Pipe Dream


Azure - - SPOTLIGHT - WORDS _Sheila Kim PHO­TO­GRAPHS _Michael Vahren­wald

To most ur­ban dwellers, a New York City loft within a for­mer fac­tory is a cov­etable piece of real es­tate: Think high ceil­ings, an open space, char­ac­ter that comes from an in­dus­trial, po­ten­tially sto­ried past. But in the case of one Brook­lyn loft, pre­vi­ous ar­chi­tec­tural in­ter­ven­tions – from sheetrock walls to an awk­ward crawlspace – re­sulted in a cramped and dark en­vi­ron­ment. “Every­thing was heavy and the ceil­ing had been dropped by sev­eral feet in some places,” says Jaf­fer Kolb, one half of lo­cal prac­tice New Af­fil­i­ates. To­gether with part­ner Ivi Dia­man­topoulou, he trans­formed the 70-squareme­tre space into a bright set­ting with a unique kitchen at its cen­tre. Since the client, who works in fash­ion, shared the firm’s phi­los­o­phy for bal­anc­ing nat­u­ral ma­te­ri­als with mo­ments of sat­u­rated colour, she granted the duo free rein on nearly ev­ery de­tail. Ac­cord­ingly, the part­ners stripped the ex­ist­ing kitchen and sleep­ing area back to the bones (save for two mas­sive struc­tural col­umns) and de­vel­oped a pal­ette of sim­ple ma­te­ri­als that of­fer an in­ter­play of rough­ness and re­fine­ment – a trade­mark of the firm’s work. They spec­i­fied raw ply­wood, for in­stance, to con­struct a vol­ume com­pris­ing a home of­fice, stor­age and el­e­vated sleep­ing area screened off with a crisp white metal mesh. Open to the liv­ing room – and to the only win­dow wall in the loft – the be­spoke kitchen backs onto a chasm in the ply­wood struc­ture. This aper­ture al­lows light to pen­e­trate the cube’s core while also form­ing one leg of an L-shaped kitchen counter, which in­cludes base cab­i­nets and a con­crete­toned quartz sur­face. A ply­wood is­land was added to hold the sink and dish­washer and pro­vide ex­tra stor­age space. Kolb re­calls how the old kitchen’s counter nudged up to one of the mas­sive col­umns. “It high­lighted the col­umn as an ob­struc­tion rather than an op­por­tu­nity. We de­cided to do the op­po­site and en­gage it,” says Kolb. Thus, the is­land’s ra­diused cor­ner hugs the col­umn, which re­sem­bles a tree sprout­ing from the sur­face. The most at­ten­tion-grab­bing fea­ture is a group­ing of four ex­posed cop­per pipes that ex­tends three me­tres from the ceil­ing to sup­ply wa­ter to the is­land and serve as the faucet. Joined by a U-con­nec­tion in lieu of a tra­di­tional mixer and fit­ted with in­dus­trial valve lev­ers in­stead of faucet han­dles, the set up is “a di­a­gram of plumb­ing some­what lit­er­al­ized,” ex­plains Kolb. “We wanted it to be an or­na­men­tal, dec­o­ra­tive ges­ture – not just a lo­gis­ti­cal one. It’s a bou­quet of pipes.” new-af­fil­i­ates.us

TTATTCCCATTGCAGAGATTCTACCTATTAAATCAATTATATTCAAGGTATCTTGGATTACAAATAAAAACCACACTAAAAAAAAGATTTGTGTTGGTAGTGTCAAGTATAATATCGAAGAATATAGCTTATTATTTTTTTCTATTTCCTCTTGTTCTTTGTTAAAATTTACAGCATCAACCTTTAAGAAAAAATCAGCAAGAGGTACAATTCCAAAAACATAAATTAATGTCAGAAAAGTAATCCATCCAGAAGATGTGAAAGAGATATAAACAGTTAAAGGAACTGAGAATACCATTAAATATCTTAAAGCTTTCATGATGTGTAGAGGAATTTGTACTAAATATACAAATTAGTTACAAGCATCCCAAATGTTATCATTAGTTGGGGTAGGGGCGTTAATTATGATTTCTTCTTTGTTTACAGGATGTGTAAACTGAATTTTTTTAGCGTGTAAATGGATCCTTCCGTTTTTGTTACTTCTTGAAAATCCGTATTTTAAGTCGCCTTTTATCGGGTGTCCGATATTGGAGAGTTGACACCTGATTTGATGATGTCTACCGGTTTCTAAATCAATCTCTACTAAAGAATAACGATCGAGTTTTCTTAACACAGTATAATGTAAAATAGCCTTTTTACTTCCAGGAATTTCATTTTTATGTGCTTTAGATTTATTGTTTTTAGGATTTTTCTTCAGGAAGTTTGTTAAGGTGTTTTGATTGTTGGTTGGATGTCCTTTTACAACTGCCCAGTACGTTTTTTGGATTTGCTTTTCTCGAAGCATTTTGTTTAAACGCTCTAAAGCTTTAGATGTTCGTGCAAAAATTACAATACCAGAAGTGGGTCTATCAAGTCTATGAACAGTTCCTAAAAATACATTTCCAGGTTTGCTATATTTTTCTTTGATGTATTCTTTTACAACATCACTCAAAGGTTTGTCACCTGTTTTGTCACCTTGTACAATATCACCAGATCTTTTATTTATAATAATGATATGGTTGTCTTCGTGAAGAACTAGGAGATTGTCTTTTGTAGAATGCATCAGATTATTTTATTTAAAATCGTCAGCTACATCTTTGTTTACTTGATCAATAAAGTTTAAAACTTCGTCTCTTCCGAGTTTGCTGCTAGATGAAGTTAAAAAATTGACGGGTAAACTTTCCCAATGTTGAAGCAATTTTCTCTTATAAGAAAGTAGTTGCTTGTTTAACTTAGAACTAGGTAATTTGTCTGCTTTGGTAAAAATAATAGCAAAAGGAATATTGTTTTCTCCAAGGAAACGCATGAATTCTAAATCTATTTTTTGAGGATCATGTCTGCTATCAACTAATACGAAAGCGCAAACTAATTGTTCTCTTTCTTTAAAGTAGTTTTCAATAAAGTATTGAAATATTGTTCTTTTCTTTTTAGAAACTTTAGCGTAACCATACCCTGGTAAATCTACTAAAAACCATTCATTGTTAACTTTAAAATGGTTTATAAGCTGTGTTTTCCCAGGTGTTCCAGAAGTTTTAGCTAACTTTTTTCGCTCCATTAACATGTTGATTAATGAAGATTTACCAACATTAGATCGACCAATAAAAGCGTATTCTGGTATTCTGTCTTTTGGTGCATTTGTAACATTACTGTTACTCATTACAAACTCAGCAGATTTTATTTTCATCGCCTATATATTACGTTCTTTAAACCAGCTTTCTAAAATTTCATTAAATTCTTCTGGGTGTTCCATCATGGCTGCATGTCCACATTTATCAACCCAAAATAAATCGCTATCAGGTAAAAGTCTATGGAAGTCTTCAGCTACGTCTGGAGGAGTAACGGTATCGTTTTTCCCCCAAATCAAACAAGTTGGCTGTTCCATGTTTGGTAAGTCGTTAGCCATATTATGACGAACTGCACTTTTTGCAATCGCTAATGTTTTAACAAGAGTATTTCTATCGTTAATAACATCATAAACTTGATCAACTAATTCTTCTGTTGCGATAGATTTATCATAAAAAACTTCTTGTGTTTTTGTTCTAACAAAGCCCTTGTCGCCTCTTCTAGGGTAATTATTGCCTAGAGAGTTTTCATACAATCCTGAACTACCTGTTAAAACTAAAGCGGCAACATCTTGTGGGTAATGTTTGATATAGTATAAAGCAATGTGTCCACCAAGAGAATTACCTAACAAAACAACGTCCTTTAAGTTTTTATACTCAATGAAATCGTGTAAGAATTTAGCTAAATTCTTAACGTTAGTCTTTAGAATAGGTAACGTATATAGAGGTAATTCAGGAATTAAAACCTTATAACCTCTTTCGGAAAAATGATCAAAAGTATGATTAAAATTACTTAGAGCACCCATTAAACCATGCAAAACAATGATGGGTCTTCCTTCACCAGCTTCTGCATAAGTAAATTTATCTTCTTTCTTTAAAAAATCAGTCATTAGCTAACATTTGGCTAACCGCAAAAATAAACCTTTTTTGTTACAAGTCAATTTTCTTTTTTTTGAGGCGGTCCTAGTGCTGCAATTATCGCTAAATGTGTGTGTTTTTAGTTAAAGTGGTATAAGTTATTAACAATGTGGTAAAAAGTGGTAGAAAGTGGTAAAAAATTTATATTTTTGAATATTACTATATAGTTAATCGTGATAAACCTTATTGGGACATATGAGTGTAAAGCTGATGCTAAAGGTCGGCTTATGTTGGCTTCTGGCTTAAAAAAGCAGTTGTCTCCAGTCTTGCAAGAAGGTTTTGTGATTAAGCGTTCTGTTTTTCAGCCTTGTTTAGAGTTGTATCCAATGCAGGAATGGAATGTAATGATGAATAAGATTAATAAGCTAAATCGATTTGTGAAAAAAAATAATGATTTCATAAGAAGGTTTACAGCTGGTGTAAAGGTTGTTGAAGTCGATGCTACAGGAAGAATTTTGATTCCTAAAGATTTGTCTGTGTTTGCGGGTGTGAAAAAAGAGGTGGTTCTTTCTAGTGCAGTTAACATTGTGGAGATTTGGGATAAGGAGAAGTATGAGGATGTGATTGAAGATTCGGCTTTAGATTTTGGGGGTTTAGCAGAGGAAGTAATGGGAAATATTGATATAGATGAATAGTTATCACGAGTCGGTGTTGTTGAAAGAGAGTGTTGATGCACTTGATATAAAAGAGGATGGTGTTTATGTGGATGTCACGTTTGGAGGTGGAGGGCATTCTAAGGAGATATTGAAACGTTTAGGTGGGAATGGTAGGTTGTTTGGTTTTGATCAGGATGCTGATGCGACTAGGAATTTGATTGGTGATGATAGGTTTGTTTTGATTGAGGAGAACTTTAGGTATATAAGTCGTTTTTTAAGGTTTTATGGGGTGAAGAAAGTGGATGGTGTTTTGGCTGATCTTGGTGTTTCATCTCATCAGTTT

OP­PO­SITE: Em­brac­ing a dra­matic struc­tural col­umn original to the loft ac­cen­tu­ated the height of the space.

ABOVE AND LEFT: Cop­per pipes are the cen­ter­piece of the new de­sign. Green lac­quer on the is­land adds a hit of colour.

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